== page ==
Congressman Al Green of Texas marching with protesters in Austin

More than 100 people gathered at the Texas State Capitol in downtown Austin for the march, and a smaller group came to support the president.[13] The demonstration was organized by Sharyn Richardson with assistance from Karan Barnett Shirk, and sponsored by Donna Howard, a Democratic member of the Texas House of Representatives, representing the 48th District.[22] It was held one day after a pro-Trump rally at Wooldridge Square Park, called the "1776 Freedom March".[6][23] The impeachment march at the Capitol became tense, with heated exchanges and counter-protesters carrying bullhorn sirens.[14][6] Counter-protestors were able to "match the impeachment rally", according to KWQC-TV.[24] Al Green, a U.S. Representative from Texas's 9th congressional district who was the first to call for Trump's impeachment back in May,[18][13] was among the featured speakers. He also led the Pledge of Allegiance and sang "God Bless America".[18] The Austin Police Department reportedly received one report of assault, but no arrests were made.[6][13]

Buffalo, New York's protest was organized by the Western New York Peace Center as part of a National Day of Action.[25] Around 125 demonstrators gathered at Lafayette Square, then marched to Niagara Square before returning to their starting location.[26] The protest in Chicago drew about 50 demonstrators, who gathered at Federal Plaza. Diana Dalnes was named an organizer of the local event.[12][27] The event in Cleveland was organized by a local affiliate of the Indivisible movement, called IndivisibleCLE; Suzy Scullin of Lakewood, Ohio was also named a march organizer.[3] For the protest in Davenport, which was supported by Rock Island County Indivisible, demonstrators marched across the Rock Island Centennial Bridge to Schweibert Park in Rock Island, Illinois.[18] 30 marchers were later photographed as a group to send to Cheri Bustos and Dave Loebsack in Congress to encourage them to impeach the president.[28]

The demonstration in Denver was held at Civic Center Park and attracted nearly 200 participants.[15][29][30] In Detroit, around 50 protestors gathered at Philip A. Hart Plaza. The event was organized by Adriene Avripas, head of the Metro-Detroit Political Action Network, with support from organizers of the national campaign.[1] In New Orleans, demonstrators gathered at Duncan Plaza.[15] About 250–300 protesters demonstrated in Midtown Manhattan, New York City, gathering outside the Trump International Hotel and Tower at Columbus Circle and along Eighth Avenue by Central Park.[31] Police reportedly removed several Trump supporters from the rally.[32]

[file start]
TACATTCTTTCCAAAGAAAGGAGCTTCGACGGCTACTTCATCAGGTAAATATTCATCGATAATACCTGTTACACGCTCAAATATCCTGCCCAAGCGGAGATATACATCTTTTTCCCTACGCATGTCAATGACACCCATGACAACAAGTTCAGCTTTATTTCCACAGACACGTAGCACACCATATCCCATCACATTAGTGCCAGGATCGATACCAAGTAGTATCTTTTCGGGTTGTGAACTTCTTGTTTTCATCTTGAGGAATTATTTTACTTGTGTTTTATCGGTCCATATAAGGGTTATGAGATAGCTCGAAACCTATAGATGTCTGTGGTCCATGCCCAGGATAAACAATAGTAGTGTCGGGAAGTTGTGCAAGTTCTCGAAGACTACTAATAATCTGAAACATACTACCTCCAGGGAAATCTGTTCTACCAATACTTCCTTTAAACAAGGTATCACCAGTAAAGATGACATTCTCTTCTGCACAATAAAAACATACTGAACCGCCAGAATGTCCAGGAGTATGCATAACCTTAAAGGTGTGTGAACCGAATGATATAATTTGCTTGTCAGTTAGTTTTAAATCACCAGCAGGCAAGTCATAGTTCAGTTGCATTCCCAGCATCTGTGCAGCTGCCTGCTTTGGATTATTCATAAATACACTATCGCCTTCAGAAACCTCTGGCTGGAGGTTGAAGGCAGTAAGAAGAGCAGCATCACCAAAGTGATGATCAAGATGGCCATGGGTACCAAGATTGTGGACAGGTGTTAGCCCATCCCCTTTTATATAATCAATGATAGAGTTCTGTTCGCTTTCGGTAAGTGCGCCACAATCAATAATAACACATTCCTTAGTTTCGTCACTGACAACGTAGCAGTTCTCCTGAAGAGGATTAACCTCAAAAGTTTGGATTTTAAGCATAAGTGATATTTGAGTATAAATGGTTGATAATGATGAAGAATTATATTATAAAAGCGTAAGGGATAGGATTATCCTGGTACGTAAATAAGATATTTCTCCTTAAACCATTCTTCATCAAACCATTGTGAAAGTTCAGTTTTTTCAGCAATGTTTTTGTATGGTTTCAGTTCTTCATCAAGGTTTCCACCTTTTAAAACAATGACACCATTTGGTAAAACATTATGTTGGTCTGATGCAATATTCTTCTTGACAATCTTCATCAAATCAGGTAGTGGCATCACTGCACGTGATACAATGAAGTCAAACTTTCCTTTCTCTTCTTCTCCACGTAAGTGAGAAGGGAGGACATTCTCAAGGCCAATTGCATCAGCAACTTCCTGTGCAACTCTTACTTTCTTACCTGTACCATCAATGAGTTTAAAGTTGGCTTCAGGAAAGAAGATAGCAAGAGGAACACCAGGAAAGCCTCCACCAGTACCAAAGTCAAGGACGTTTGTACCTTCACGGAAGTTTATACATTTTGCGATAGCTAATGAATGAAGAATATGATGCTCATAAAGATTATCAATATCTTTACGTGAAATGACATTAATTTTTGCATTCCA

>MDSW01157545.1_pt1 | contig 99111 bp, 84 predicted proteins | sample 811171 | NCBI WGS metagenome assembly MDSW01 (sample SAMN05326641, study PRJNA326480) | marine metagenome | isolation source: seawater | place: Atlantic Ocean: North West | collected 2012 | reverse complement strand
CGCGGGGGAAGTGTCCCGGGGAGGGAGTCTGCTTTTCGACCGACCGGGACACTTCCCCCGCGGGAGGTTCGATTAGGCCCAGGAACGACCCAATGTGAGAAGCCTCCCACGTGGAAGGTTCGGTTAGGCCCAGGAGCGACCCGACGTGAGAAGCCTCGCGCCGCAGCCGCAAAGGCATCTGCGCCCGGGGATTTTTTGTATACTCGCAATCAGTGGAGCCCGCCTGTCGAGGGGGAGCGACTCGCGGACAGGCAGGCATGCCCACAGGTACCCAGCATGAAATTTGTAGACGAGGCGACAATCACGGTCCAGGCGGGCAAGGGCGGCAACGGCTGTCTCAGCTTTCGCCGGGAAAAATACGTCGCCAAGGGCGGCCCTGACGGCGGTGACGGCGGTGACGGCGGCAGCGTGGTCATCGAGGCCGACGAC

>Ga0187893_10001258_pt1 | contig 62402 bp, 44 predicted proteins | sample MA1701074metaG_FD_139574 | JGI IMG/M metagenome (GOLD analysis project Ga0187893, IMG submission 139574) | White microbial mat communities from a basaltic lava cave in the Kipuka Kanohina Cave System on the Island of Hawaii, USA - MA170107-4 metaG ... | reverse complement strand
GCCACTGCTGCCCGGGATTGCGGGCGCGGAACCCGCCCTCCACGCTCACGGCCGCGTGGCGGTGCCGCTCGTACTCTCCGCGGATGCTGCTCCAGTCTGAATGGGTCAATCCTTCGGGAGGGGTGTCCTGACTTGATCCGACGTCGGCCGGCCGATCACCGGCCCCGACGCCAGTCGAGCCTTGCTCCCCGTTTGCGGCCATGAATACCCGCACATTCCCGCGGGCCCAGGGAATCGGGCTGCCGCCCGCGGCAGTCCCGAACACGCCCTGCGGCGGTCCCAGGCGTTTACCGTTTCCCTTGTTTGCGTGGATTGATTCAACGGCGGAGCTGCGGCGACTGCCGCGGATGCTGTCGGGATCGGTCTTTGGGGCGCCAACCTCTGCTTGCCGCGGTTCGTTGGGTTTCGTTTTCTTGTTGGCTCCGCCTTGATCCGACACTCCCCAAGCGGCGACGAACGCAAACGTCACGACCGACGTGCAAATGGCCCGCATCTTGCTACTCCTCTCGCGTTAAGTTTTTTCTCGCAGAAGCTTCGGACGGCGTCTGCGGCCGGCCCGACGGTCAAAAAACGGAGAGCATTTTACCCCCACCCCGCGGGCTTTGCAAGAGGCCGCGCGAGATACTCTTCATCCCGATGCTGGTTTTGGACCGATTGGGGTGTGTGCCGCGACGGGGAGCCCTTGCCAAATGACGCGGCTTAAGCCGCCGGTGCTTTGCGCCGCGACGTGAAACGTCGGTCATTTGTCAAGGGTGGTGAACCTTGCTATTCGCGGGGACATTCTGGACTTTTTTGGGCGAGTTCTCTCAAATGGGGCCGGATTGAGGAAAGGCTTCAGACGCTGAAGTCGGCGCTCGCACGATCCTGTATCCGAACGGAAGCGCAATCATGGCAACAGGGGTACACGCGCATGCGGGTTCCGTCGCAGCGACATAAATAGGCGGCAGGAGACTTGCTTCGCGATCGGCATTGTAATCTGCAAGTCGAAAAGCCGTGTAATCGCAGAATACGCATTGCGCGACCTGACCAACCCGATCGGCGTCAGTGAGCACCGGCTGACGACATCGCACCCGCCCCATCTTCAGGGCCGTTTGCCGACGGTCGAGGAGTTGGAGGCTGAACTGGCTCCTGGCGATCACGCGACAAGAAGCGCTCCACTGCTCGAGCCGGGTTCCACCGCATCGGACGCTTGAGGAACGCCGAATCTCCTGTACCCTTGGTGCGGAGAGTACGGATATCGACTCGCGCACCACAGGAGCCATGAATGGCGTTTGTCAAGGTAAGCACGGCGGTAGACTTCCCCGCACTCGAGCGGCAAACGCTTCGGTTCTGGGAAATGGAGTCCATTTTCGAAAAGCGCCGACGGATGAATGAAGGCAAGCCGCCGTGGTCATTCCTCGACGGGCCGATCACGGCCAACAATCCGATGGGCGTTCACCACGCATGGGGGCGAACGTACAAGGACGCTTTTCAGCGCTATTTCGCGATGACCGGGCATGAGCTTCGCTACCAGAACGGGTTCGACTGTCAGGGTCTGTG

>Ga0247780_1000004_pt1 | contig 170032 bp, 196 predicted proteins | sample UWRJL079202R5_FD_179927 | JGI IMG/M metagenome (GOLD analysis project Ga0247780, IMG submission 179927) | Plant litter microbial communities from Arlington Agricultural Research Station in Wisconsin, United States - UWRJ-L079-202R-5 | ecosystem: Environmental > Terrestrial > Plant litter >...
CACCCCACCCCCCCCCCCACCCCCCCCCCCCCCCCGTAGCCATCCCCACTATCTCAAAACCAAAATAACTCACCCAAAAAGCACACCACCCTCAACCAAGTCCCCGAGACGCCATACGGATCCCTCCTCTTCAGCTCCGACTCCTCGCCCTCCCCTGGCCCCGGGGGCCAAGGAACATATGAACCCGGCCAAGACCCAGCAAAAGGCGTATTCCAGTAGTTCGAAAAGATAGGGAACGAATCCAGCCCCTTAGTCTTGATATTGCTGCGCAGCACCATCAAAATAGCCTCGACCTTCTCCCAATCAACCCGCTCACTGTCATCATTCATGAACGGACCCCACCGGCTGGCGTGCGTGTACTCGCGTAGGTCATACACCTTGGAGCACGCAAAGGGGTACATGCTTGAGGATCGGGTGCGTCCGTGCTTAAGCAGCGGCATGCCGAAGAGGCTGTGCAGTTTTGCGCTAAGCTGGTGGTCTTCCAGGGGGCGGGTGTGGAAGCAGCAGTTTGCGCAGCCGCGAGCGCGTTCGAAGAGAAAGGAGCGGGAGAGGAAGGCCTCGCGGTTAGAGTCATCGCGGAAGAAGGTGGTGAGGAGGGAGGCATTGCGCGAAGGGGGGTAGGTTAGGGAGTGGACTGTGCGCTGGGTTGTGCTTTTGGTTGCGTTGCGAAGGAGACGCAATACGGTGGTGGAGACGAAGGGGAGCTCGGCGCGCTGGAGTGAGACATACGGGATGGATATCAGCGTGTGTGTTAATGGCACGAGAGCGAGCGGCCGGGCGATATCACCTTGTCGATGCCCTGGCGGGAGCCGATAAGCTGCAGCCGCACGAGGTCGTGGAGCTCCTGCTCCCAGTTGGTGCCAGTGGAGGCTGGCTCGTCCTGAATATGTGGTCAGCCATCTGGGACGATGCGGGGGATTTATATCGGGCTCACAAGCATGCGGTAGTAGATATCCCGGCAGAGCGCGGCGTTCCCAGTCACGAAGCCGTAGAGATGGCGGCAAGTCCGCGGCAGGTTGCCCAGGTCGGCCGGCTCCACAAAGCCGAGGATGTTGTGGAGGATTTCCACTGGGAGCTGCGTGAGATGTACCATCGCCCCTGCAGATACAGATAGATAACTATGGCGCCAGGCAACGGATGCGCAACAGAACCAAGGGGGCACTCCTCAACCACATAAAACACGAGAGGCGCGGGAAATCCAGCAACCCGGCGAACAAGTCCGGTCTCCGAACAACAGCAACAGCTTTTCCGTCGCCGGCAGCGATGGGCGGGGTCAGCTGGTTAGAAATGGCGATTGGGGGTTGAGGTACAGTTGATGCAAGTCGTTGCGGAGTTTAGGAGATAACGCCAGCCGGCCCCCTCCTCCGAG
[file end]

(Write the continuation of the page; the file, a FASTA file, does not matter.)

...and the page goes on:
In Palm Beach, about 100 protesters marched to Mar-a-Lago.[9] The demonstration was organized by United Against Trump Pence and Pop Up Protest South Florida. Following the protesters was a smaller group of Trump supporters, some attending as part of Zone 6 of the 3 Percenters.[9][33][34] A 50-person "March for Donald Trump" was held in Philadelphia in opposition to the impeachment rally, which attracted around 150 participants.[35][36] Trump protesters gathered at People's Plaza near the Liberty Bell, while supporters gathered at The Irish Memorial and made their way to Logan Circle.[35][36] Demonstrations were monitored by the Philadelphia Police Department with support from officials of the National Park Service, the Philadelphia County Sheriff’s Office, SEPTA, and the United States Department of Homeland Security.[36] The marches were peaceful, but an altercation between the rival groups occurred outside a bar, and three anti-Trump demonstrators were arrested.[18][36][37] David Love was named an organizer of the Philadelphia impeachment march.[36] An estimated 100–150 protesters attended a demonstration in Seattle, gathering at Seattle Center before marching along 2nd Avenue.[10][38][39] The protest was organized by Gina Merchan.[38]

California

Demonstrators in San Francisco

California saw demonstrations in Escondido,[2] Los Angeles, Sacramento, San Diego, San Francisco, and Santa Ana. The San Diego Free Press endorsed the Escondido and San Diego protests.[40]